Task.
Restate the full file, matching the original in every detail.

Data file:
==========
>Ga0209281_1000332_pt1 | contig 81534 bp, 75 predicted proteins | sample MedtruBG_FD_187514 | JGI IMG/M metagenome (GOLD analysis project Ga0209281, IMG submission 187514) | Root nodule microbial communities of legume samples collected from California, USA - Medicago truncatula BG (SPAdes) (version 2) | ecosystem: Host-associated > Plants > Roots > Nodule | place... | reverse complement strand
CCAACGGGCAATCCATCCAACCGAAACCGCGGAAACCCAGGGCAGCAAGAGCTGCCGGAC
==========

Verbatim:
>Ga0209281_1000332_pt1 | contig 81534 bp, 75 predicted proteins | sample MedtruBG_FD_187514 | JGI IMG/M metagenome (GOLD analysis project Ga0209281, IMG submission 187514) | Root nodule microbial communities of legume samples collected from California, USA - Medicago truncatula BG (SPAdes) (version 2) | ecosystem: Host-associated > Plants > Roots > Nodule | place... | reverse complement strand
CCAACGGGCAATCCATCCAACCGAAACCGCGGAAACCCAGGGCAGCAAGAGCTGCCGGAC